Tag Archives: Father

Left Undone…

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“Is that why you do it?” my husband asked.

I had gotten a large envelope from a friend who had found a few things of my fathers in a work file. His large handwriting looped smaller where he had run out of space. There was also a script and a program from a play he had done when we had been living in Florida. I had said something under my breath about wishing he were here to ask him about the school play.

I considered my husband’s question. Do I do drama because my Dad would be proud, because he would do it, because he’s not here to do it anymore?

I remembered after he died how I tried for a month or two to get on top of all the marketing for his self-published book, how I vacillated about painting the last bits of his painting. Something in me was a-flurry to finish what he had left undone. I still struggle with the idea of leaving things undone; but shouldn’t an artist, if they’re doing it right, be still working on something when they die? I had to stop. I didn’t have the heart necessary for the marketing. I left his painting to the few base layers of hue that makes it still, to this day, rather, a misty suggestion of a landscpe.

I decided I wouldn’t have been able to continue with drama fueled solely on the love my father had for it. But it was a healthy process to realize where some of the credit is due. My love of drama is my own but the habit of drama is something that has been built into me.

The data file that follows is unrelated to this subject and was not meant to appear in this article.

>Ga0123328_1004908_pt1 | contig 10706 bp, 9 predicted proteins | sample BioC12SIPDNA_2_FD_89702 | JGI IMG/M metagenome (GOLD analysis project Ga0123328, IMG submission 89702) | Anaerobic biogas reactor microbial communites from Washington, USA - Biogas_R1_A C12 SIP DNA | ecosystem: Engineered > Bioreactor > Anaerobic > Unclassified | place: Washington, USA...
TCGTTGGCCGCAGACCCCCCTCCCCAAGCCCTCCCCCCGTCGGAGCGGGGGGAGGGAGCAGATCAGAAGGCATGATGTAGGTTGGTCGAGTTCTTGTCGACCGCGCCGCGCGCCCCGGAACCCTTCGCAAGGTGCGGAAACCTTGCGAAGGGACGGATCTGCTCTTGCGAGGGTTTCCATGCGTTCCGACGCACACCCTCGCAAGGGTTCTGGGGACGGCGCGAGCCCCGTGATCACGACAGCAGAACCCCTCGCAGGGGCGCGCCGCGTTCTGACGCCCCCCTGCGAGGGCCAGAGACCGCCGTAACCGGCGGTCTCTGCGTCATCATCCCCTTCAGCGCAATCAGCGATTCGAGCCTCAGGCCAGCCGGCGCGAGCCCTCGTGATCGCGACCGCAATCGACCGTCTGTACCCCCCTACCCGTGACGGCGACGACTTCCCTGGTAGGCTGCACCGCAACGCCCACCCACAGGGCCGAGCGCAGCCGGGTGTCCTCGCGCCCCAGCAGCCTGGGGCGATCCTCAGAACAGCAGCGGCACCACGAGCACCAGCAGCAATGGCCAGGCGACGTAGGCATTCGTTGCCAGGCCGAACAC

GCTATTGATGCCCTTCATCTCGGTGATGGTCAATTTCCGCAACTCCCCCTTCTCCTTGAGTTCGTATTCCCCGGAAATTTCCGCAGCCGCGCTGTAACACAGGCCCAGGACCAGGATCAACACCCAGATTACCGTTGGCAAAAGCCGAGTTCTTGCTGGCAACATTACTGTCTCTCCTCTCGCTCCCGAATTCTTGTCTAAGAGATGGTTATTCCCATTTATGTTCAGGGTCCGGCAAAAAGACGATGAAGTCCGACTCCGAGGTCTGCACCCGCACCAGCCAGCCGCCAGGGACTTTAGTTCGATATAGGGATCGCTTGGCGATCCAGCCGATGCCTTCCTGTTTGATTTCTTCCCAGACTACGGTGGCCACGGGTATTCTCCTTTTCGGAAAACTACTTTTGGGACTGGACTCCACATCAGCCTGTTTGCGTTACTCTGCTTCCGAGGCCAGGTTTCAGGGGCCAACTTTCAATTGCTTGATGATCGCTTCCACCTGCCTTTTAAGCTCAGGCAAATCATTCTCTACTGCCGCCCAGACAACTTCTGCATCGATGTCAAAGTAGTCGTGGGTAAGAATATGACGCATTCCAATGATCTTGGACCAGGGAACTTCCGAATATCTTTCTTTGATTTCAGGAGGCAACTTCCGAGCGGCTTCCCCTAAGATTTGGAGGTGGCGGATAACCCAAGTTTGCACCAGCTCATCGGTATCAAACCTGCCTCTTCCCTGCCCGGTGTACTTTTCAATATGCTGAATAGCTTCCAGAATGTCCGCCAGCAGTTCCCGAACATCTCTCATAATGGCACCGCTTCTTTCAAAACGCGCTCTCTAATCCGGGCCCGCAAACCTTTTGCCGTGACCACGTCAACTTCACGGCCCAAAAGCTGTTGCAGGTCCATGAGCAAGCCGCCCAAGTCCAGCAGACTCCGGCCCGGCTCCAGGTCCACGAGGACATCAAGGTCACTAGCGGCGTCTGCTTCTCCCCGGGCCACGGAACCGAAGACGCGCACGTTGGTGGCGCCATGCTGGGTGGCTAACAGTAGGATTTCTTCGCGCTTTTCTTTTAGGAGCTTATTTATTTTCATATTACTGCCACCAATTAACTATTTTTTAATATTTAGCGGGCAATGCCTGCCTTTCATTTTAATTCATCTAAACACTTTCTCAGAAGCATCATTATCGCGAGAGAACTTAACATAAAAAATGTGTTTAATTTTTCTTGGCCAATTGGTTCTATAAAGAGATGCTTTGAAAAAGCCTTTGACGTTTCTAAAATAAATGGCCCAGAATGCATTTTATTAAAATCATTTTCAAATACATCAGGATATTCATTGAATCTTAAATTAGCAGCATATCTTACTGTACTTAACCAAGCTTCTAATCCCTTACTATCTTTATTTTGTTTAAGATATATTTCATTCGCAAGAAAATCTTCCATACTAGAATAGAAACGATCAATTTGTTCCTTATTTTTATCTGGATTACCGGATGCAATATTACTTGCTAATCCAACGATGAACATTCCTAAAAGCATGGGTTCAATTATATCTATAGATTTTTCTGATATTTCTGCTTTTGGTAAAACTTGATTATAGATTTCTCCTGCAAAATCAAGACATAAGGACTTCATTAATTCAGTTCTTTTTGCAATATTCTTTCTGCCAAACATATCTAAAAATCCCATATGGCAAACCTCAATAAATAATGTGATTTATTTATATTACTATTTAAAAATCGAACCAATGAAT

As I told the students in rehearsal, “A successful painting is interesting to look at. A successful sculpture is interesting to look at from every angle all the way around. A successful play is interesting to look at from every angle all the way around throughout the entire play, a sculptural collaboration of artists existing in a single moment of time.” I doubt the elementary students quite appreciated the image, but it explains what I love best about theatre.

I have never known a time when my Dad wasn’t rehearsing some production, when there weren’t curtains and call times to be planned for. My early years are marked by my sneaking backstage and begging to be onstage. My later years are marked by productions of my own and the productions I missed (My brother’s Nathan Detroit and his narrator from Our Town! It still stings a little bit to think about today.)

It feels natural to be on the roller coaster again. I do it because I love it. I do it because it’s a gift to give others. I do it because it’s a habit of creation that was built in me by my father. And I do it because it’s a habit I want to build in my own children, his grandchildren.

I miss him so much. But new things, even piddly little things like elementary school plays, are still coming out of his life.

And as far as actors go, my little one is showing promise… 😉

Trigger Warning: Contains Profanity…

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I told myself I’d write a blog post today. And all I can think about is my dear friend’s father, who is dying. Less than a month and the stupid tumor has stupidly doubled and is stupidly squatting all over his pancreas squishing the life and all possibility of treatment out of him.